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Community Reaches Out to Families of Apache Crash Victims

Community Reaches Out to Families of Apache Crash Victims

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Whit Johnson ReportingFunerals are being planned for two Utah National Guard pilots who were killed when their helicopter crashed on Monday. James Linder and Clayton Barnes were both soldiers and heroes, but they were also husbands, fathers and sons.

Their helicopter crash is still under investigation, but in the meantime, communities are reaching out in support.

Ray Linder, James' father, said, "It's not often you can be so proud of a son."

Community Reaches Out to Families of Apache Crash Victims

Fighting back tears, surrounded by family, Ray Linder talked about his 33-year-old son, James.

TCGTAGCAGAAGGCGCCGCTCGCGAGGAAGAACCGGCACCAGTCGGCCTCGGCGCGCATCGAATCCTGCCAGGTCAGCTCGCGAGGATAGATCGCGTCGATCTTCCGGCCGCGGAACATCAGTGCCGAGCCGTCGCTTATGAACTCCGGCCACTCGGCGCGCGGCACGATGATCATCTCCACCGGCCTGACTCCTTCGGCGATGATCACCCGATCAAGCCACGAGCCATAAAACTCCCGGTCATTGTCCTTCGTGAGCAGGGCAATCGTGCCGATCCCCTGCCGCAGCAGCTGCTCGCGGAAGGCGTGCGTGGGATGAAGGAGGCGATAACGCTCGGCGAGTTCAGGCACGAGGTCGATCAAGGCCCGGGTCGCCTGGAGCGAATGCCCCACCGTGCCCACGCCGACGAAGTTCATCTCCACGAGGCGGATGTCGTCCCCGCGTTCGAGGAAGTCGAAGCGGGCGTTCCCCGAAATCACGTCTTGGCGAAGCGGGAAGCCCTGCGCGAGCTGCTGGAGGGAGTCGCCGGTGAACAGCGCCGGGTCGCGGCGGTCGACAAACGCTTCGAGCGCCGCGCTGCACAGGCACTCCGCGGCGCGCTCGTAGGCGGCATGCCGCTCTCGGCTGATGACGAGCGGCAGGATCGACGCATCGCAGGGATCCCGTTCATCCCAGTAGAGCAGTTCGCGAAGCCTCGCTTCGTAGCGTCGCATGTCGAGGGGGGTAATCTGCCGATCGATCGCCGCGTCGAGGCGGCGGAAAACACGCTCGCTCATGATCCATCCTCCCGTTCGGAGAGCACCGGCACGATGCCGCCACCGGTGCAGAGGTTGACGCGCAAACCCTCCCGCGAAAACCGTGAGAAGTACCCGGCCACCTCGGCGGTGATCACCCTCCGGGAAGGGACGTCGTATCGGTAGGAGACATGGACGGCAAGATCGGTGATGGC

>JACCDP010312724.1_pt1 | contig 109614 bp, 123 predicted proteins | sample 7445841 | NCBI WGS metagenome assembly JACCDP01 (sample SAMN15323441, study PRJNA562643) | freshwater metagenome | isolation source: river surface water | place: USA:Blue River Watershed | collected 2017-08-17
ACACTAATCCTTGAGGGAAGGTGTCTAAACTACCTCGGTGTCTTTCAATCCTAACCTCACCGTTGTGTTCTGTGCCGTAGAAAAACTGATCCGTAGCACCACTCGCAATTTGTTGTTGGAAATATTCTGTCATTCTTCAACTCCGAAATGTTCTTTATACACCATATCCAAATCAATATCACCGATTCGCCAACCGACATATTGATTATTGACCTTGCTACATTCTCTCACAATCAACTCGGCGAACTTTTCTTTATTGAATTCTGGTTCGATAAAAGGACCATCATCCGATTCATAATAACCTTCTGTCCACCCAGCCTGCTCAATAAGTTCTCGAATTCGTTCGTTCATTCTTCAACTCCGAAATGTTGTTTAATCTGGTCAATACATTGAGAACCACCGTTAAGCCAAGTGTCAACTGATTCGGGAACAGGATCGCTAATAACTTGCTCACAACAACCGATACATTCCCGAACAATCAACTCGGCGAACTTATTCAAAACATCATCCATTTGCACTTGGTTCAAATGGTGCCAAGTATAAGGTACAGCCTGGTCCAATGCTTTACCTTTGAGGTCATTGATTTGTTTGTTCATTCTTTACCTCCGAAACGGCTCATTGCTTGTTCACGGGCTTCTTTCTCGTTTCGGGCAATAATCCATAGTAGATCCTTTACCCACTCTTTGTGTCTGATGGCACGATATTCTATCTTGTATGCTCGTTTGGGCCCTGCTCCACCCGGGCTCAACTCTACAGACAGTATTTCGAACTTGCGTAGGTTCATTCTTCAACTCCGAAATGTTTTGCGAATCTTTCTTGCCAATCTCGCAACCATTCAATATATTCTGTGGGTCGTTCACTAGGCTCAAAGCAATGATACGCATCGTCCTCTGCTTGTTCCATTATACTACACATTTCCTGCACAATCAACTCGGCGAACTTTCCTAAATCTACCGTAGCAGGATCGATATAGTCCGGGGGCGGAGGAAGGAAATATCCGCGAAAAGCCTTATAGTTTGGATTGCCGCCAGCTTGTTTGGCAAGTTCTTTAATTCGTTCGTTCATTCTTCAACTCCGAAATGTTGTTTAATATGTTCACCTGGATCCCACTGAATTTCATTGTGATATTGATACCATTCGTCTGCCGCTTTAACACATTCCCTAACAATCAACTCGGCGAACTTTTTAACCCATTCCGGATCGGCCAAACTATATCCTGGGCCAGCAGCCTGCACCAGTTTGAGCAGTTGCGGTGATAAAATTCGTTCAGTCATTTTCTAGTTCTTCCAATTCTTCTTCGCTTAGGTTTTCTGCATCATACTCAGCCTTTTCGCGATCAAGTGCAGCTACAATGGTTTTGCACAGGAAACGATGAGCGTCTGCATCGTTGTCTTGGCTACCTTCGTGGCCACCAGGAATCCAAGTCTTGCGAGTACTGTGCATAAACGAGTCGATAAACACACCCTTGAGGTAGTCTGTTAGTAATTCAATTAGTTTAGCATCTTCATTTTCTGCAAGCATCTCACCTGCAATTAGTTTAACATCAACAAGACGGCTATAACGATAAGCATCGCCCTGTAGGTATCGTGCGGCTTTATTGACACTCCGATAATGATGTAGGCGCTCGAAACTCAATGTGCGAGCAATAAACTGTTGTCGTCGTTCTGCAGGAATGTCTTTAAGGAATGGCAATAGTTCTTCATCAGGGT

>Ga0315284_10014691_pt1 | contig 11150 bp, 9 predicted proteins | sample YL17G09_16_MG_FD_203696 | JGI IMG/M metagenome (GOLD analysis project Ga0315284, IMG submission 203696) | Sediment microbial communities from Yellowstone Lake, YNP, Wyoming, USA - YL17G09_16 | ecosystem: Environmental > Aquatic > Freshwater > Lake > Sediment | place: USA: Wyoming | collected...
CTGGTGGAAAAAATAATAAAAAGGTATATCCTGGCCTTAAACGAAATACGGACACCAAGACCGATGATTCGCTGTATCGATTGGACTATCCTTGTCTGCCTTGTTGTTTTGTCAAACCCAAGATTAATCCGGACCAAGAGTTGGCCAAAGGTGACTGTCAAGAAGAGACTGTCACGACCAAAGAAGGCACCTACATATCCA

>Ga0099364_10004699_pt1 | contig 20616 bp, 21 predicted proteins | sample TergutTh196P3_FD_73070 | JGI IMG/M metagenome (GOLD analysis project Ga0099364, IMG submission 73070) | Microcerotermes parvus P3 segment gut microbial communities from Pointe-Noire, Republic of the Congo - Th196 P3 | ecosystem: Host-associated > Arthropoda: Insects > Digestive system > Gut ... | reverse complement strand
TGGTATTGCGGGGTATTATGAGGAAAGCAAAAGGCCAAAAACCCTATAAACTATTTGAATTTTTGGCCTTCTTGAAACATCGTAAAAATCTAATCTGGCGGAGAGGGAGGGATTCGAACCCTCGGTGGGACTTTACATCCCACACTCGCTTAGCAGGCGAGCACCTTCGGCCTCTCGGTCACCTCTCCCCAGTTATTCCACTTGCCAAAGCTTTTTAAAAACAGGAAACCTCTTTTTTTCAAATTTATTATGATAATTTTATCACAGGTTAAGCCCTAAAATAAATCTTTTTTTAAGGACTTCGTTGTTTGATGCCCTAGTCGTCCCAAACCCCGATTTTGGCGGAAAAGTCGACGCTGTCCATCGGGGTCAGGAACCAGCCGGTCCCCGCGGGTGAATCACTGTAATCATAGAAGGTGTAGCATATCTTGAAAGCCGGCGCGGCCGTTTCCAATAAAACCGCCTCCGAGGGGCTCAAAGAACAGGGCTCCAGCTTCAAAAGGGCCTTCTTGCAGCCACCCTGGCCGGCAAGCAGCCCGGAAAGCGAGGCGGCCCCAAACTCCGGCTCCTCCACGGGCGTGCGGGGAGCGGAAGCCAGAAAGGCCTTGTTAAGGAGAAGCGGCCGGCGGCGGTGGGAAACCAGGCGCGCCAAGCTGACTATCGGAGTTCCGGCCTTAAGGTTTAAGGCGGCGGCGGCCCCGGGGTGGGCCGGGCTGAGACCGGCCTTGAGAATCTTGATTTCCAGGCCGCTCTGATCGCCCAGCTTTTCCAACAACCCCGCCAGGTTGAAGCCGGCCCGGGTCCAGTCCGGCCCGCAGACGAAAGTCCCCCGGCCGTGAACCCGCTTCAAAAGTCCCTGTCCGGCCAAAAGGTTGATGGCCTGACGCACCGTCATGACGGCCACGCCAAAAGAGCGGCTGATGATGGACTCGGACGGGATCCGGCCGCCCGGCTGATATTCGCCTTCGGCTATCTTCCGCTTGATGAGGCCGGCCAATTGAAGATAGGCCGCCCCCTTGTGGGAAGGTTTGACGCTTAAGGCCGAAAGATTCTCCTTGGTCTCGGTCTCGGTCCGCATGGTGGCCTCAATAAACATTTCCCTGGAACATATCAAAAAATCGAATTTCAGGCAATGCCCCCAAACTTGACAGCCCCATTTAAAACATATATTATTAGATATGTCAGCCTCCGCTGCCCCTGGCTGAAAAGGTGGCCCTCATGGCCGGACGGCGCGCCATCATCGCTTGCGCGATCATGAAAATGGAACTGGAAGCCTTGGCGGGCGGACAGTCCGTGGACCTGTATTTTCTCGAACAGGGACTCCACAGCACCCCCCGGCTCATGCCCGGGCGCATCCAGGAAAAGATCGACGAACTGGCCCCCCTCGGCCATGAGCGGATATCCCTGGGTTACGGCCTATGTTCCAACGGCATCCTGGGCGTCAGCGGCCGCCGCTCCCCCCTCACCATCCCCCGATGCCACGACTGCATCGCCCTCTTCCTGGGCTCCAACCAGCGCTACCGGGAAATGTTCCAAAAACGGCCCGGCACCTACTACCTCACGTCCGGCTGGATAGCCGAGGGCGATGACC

Monday night, Utah National Guard pilots James Linder and 30-year-old Clayton Barnes were flying training missions in Fairfield west of Utah Lake when their Apache helicopter went down.

Linder's neighbor Denny Lorange said, "That's what's so unfortunate, he spent a year and a half in Afghanistan then he comes home and something like this happens."

Today Linder's neighbors and friends lined 60 flags along the Sandy streets where he grew up.

Community Reaches Out to Families of Apache Crash Victims

His brother Jason said, "Even though he had so much going on and was so successful, family always came first."

Linder was an up-and-coming engineer, a proud husband and a father of three.

Linder's family says his passion for model helicopters illustrates his love for flying and that his military work was more than just a job.

Donna Parry, his sister, said, "The relationship is so good, and that's why the pain is so bad right now."

The family of Clayton Barnes has yet to make a public statement, but his story is similar. He was a young man aspiring to be a dentist. He leaves behind a wife and three children.

The funeral for Clayton Barnes will be on Saturday; James Linder's is Friday. Both flew for the 211th Aviation Battalion. Other members of that company are coming home from Iraq tomorrow.


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